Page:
Ectopic cartilage formation assay in vivo
The ectopic cartilage formation assay was performed as described previously (Dell’Accio et al., 2001). In brief, with a few modifications, for each injection 5 million freshly isolated porcine chondrocytes were mixed with either 500,000 growth-arrested (treated with 7.5 µg/ml of mitomycin C [Sigma-Aldrich] diluted in complete medium for 2 h at 37°C) L cells overexpressing WNT-3A (L-WNT-3A cells, American Type Culture Collection) or with the same amount of mitomycin C–treated control cells (L cells, American Type Culture Collection).
Each sample was resuspended in 50 µl of sterile PBS and injected intramuscularly in the posterior compartment of the thigh of 4-wk-old female CD1nu/nu mice (Dell’Accio et al., 2001). We performed 12 injections per condition (24 in total). The same experiment was replicated with human articular chondrocytes (n = 3 implants for each condition). Animals were maintained in isolator cages under an unrestricted diet. The animals were then killed after 2 wk and the cartilage implants were retrieved. All procedures were approved by the Local Ethics committee and the UK Home Office.
The implants were paraffin embedded for histological analysis.
Images of L cells treated with mitomycin C were captured with an inverted microscope (Eclipse TS100; Nikon) using a Plan-Fluor 10× 0.30 NA objective lens at room temperature. Images were acquired with a camera (Coolpix 4500; Nikon) and analyzed with Photoshop 7.0 (Adobe). 5-µm-thick sections were obtained from the center of the cartilage implants isolated from the nude mice, thereby representing the maximum sectional area, and stained with SO according to standard protocols. All the sections were mounted in DPX (BDH chemicals). Images of the sections were taken with a microscope (BX61; Olympus) by using UPlan-Apochromat 4× NA 0.16 and 20× NA 0.70 objective lenses. Images were acquired at room temperature, with an F-View II (SIS; Olympus) camera and Cell P software. Three different parameters for each section were assessed by using ImageJ software: the area covered by the cartilage tissue, the mean of the intensity of the staining, and the percentage of the total area of the section with an intensity of staining equal to a fixed, thresholded value (130). The values were then averaged. In the case of implants obtained from porcine articular chondrocytes, one section per implant was analyzed. For the implants obtained by human chondrocytes, five sections for each implant were analyzed, covering a total thickness of 350 µm.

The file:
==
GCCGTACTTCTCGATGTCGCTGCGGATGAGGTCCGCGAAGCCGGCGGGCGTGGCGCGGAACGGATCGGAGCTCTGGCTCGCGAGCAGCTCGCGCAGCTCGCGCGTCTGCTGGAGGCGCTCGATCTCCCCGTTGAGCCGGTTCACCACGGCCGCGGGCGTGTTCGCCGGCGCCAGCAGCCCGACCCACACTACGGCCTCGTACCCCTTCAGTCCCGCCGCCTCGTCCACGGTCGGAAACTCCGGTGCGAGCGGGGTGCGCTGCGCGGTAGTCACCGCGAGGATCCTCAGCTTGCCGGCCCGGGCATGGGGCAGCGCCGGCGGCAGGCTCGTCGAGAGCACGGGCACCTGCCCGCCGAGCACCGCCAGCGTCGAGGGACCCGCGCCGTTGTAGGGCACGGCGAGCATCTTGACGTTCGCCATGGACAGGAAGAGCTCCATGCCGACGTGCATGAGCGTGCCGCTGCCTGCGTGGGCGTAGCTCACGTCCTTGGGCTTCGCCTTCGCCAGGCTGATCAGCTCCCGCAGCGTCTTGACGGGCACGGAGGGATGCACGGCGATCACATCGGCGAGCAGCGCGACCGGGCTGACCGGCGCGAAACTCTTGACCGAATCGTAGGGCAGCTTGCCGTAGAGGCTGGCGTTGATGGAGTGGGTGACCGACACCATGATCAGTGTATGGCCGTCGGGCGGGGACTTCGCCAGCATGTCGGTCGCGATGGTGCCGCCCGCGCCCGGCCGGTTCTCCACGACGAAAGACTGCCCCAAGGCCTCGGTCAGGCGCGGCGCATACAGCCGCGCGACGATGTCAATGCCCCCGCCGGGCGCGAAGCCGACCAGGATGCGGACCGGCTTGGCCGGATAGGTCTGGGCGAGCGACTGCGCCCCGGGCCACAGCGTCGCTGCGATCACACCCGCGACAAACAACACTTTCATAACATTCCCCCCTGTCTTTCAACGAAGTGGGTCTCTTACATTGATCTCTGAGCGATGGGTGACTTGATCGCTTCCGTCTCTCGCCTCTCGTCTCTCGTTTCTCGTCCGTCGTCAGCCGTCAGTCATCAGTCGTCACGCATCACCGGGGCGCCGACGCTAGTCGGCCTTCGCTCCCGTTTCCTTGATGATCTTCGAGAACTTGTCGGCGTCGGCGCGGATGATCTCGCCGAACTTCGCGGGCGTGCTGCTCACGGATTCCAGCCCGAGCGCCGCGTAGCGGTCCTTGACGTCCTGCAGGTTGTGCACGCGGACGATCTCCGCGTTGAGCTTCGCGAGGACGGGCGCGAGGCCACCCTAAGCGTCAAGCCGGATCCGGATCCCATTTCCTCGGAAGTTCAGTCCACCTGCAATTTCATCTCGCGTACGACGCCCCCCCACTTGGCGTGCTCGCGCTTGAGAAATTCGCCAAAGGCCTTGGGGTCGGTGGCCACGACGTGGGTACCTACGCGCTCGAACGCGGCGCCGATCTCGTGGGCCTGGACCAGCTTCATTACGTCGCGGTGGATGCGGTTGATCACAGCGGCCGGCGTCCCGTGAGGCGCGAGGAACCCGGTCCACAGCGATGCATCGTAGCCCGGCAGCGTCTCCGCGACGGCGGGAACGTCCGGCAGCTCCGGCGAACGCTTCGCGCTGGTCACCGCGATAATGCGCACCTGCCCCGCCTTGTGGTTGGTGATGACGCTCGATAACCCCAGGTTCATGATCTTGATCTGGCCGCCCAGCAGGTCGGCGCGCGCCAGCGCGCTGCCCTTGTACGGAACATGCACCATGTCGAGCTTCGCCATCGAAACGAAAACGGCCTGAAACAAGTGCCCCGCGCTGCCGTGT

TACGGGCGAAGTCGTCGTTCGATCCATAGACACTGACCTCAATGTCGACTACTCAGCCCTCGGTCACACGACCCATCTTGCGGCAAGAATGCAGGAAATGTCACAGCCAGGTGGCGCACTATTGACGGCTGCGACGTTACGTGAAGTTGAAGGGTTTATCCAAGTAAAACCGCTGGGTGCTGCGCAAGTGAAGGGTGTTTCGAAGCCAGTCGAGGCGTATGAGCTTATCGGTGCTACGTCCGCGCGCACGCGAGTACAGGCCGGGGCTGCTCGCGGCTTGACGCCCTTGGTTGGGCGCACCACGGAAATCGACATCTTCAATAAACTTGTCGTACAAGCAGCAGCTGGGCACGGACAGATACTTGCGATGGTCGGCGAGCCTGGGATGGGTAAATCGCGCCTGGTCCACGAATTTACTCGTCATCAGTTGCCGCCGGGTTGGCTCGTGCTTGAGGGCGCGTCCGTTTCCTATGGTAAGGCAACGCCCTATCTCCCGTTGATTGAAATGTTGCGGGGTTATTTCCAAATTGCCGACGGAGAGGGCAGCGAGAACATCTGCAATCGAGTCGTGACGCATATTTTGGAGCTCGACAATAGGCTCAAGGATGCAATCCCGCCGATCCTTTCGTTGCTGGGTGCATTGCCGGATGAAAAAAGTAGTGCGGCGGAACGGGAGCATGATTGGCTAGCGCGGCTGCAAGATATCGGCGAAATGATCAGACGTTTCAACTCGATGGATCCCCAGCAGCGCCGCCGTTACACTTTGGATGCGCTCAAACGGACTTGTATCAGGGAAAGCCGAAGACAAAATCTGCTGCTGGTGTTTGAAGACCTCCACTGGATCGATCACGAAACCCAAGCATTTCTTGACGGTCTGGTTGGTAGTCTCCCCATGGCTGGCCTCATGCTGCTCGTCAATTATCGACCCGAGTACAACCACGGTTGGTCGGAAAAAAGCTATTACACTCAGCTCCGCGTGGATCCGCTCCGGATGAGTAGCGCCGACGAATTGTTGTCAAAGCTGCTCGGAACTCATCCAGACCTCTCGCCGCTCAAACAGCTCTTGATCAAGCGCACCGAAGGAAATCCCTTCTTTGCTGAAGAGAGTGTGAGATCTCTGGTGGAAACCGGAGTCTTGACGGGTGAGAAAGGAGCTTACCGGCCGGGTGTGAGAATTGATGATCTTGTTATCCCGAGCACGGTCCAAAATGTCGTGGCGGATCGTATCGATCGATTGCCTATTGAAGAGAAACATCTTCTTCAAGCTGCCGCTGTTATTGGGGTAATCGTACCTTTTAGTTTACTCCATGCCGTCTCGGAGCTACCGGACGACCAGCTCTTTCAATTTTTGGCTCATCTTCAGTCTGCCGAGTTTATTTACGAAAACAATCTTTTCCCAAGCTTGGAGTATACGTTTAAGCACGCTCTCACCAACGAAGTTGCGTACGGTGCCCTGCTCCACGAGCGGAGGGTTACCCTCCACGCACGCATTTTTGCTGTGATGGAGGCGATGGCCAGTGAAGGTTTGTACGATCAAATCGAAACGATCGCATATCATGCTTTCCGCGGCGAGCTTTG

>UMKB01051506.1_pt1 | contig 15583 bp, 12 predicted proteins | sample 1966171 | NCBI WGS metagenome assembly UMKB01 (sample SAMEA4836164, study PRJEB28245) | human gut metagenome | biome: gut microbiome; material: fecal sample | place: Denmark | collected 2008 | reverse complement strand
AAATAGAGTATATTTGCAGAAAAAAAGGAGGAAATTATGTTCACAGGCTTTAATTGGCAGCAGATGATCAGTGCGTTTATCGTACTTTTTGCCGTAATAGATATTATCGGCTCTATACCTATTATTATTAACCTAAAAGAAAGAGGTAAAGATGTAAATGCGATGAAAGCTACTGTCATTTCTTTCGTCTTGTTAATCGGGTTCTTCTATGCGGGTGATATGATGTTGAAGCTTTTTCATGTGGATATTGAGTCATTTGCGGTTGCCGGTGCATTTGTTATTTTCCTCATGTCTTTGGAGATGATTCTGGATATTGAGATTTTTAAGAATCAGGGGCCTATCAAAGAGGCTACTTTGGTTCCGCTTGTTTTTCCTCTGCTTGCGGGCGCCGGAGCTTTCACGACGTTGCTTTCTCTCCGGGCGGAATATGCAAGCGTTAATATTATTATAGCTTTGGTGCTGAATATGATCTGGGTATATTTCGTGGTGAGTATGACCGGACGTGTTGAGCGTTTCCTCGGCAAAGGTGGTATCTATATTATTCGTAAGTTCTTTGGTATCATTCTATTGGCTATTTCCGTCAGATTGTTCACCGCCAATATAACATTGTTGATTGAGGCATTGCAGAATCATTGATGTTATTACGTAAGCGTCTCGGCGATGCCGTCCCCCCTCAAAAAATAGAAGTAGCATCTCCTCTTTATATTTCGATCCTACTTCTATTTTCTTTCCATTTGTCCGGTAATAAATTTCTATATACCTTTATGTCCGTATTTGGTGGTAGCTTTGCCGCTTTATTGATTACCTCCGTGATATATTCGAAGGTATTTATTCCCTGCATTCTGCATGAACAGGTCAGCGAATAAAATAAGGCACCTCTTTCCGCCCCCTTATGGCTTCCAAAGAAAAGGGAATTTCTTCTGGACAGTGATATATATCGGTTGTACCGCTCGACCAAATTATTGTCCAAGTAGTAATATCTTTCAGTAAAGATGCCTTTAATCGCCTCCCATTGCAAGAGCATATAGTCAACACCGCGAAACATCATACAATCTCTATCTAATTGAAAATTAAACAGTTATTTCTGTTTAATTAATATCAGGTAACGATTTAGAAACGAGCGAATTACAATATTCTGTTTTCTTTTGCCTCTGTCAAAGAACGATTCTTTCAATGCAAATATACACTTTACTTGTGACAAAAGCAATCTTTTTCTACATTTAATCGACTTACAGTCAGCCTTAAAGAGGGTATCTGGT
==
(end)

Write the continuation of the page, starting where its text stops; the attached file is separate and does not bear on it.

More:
The contrast of the images was enhanced using Photoshop 7.0 for better rendering without altering the relationship of the target to the control images.
Calcium mobilization assay
Calcium mobilization was evaluated using Fluo-4-Direct kit (Invitrogen) in accordance to manufacturer’s specifications. In brief, P0 chondrocytes were labeled for 1 h (30 min at room temperature and 30 min at 37°C) with the Fluo-4-Direct calcium assay buffer containing Probenecid (Invitrogen), and were subjected to treatments with growth factors or inhibitors as indicated for individual experiments. After treatments, the fluorescence emitted by the cells (excitation wavelength 494 nm, emission wavelength 516 nm) was recorded using a fluorometer (Galaxy; Fluo-Star). The fluorescence was expressed as relative fluorescence units.